In the mad rush of getting the kids up, fed, ready and out the door in the morning, it’s easy to fall back into the easy lunch fix – a cheese sandwich and apple.
While parents want kids to eat healthily, getting them to eat at all is sometimes an equal challenge.
And not even celebrity chefs are immune from the task of making good food interesting for their kids when the canteen calls.
Chef Shane Delia from Maha restaurant said he spent a lot of time thinking about what to pack into daughter Jayda’s lunchbox that the grade 2 pupil took to school each day.
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“I want to make sure when she goes to school it’s not boring, and also she’s not eating junk from the canteen,” he said.
One of the best ways to get kids to eat their lunch is to get them involved in the process, from shopping to cooking.
“We try and cook as a family on a Sunday and while we’re doing that we try to prepare something that can be eaten on the Monday at school,” he said. “It’s about getting her interested in the process so she wants to eat it.”
Delia and Jayda, 7, make muffins together, or quiches and frittatas. And wraps and salads are easy to prepare and can be mixed up depending on the season – even the depths of winter.
“If we can give Jayda a different item, as opposed to a sandwich and fruit, if that happens once a week, then that’s a win,” Delia said.
“School lunches are an opportunity to educate, and you can educate them on different levels. Not just about food, but multiculturalism as well. Different food is from different places in the world.”
So to help plan interesting school lunches for the term ahead, here are Delia’s top five ideas sure to ensure every lunchbox comes home empty at night.
“For us, Middle Easter is the easiest to incorporate into Jayda’s lunch. It’s in our DNA and she’s been brought up with these flavours.”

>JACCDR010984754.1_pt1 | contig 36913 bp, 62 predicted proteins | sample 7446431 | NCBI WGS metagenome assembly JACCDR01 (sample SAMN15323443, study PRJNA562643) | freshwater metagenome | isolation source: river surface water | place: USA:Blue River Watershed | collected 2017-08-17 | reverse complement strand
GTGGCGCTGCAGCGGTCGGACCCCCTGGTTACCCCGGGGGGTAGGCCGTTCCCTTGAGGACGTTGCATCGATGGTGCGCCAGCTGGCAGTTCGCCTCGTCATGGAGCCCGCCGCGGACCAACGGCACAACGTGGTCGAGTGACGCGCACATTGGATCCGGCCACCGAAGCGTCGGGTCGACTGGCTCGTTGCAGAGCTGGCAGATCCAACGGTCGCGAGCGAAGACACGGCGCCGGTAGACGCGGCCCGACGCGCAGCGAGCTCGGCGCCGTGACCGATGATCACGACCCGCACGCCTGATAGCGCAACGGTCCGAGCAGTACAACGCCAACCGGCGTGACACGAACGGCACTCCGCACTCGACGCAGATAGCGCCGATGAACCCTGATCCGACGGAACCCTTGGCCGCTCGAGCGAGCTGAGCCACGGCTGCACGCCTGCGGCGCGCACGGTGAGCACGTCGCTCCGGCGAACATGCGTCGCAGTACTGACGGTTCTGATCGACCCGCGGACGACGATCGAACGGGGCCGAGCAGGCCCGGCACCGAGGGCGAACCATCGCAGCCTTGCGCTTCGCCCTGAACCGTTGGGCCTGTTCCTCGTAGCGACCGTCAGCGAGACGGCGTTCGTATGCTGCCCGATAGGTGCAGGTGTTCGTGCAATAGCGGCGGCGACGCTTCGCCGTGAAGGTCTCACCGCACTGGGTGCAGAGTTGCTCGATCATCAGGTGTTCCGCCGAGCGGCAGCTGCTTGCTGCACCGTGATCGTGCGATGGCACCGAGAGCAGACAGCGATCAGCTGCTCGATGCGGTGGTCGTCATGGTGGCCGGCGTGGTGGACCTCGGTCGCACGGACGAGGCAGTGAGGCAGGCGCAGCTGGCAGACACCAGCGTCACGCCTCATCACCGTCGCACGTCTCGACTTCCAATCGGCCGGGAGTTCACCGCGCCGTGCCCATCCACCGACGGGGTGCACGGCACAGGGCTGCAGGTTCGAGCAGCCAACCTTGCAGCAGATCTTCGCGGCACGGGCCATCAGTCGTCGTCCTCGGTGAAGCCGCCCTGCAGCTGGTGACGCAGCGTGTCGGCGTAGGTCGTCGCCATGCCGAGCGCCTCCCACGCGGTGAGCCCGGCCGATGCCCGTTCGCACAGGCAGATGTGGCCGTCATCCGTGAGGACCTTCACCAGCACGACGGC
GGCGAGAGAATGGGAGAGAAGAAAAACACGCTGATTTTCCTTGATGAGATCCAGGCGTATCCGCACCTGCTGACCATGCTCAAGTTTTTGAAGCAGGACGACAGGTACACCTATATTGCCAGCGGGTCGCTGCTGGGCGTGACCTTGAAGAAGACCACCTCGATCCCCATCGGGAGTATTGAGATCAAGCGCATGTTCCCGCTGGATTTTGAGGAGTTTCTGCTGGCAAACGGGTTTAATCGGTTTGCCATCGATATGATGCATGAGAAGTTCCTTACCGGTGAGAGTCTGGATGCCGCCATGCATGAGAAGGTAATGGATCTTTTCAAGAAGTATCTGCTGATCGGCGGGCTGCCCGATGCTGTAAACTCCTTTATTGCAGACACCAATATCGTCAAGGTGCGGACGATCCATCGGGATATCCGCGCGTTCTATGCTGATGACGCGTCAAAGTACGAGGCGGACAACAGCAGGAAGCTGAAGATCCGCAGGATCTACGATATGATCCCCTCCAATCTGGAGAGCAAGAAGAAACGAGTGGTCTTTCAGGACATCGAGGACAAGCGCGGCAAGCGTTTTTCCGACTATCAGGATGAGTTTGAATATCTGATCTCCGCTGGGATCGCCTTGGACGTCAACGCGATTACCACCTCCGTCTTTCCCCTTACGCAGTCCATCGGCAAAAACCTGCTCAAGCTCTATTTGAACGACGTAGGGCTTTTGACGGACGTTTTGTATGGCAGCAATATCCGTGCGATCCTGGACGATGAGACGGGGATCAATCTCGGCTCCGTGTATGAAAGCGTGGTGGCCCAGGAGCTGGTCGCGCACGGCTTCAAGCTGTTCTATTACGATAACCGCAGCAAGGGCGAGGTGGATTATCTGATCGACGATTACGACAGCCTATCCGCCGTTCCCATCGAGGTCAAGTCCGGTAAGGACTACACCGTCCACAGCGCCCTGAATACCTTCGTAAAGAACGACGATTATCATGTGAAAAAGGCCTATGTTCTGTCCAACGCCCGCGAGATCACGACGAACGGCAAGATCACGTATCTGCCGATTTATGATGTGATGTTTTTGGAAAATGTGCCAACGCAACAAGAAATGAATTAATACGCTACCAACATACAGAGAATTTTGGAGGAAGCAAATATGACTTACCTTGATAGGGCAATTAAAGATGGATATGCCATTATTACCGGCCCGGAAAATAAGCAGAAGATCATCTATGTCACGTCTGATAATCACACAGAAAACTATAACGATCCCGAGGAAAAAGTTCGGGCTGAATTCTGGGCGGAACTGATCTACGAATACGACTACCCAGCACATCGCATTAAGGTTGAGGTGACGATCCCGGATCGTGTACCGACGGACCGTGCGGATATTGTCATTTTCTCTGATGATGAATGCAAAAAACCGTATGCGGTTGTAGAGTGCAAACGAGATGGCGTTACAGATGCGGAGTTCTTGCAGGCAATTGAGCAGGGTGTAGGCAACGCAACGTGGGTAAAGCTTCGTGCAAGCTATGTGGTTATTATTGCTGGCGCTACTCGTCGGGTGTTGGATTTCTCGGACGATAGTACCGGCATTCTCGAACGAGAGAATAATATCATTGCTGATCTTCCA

He suggested a wrap spread with hummus and filled with fresh vegetables, including tomato, cucumber and spinach. Or cut up flat bread into little squares, and serve with a separate container of dip, and some whole cherry tomatoes.
“What’s great about Middle Eastern food is that it’s interactive. It’s fun for them,” he said.
Vegie sticks with dip
A salad and hummus wrap
A tub of cherry tomatoes
Everyone loves burgers, and kids are no exception. Delia suggested making rissoles from canned tuna mixed with mashed potato, onion, parsley and egg, rolled into balls and pan fried. “Put this into a little bun with cos lettuce, cheese, a little mayo, bang, you have a fish burger that kids love!”
Or turn last night’s roast into tomorrow’s lunch burger by mixing leftover meat into a patty to serve in a bun.
“As long as it looks like a burger, kids are happy,” he said.
A homemade hamburger
Small bag of plain popcorn
“Muffins are a great lunch choice,” Delia said. “You can pack so much flavour and vegetables into a muffin.”
Using wholemeal flour as the base, Delia said pumpkin, spinach and ricotta, and zucchini are all popular flavour variations in their household.
“Pumpkin is great, kids love the golden colour, and ricotta muffins are always a winner,” he said.
This is also a good opportunity to add new flavours to children. “You can add things like cinnamon and cardamom into the mix, things that wouldn’t usually be in a kid’s lunch meal.”
Pumpkin and cinnamon muffin
Pink lady apple
Tub of cut fruit or vegie sticks and dip
“Bowled salads are great for older kids, who can get involved in preparing them,” Delia said.
Poached chicken makes a great hero protein to be served with rice noodles and bean shoots for crunch. Served in a bowl with a little container of dressing that’s poured over the salad at lunchtime and you have a hit.
“It’s so easy, so simple, and you can pack lots of veg in,” he said.
Chicken and rice noodle salad bowl
Sushi or rice paper roll
Frittatas are Italian-style omelettes that are another great dish to make with kids with the added bonus of sneaking in whatever veg is in season.
Pea, mint and fetta, or ham cheese and tomato, or carrot and zucchini are all great flavour combos to go with the eggy cheesy slice.
Ham and cheese frittata
Small tub of pasta salad
Bunch of grapes
AN EXTRA SWEET TREAT
“I’m not opposed to giving kids sweets,” Delia said.
“They’re running around all day, and kids have to have some treats, after all, what’s the point of being a kid!”
One idea is to make a batch of mini cupcakes together that can then be shared at school. “They’re learning about food, about sharing, and about dining together. It’s a win-win.”
Delia said there was nothing wrong with putting a piece of cake into the lunchbox as a treat. “Cakes don’t have to be packed full of sugar, especially if you make it yourself.”
Words by Dan Stock
Lead Picture by Norm Oorloff
Originally posted on Sunday Herald Sun July 9, 2016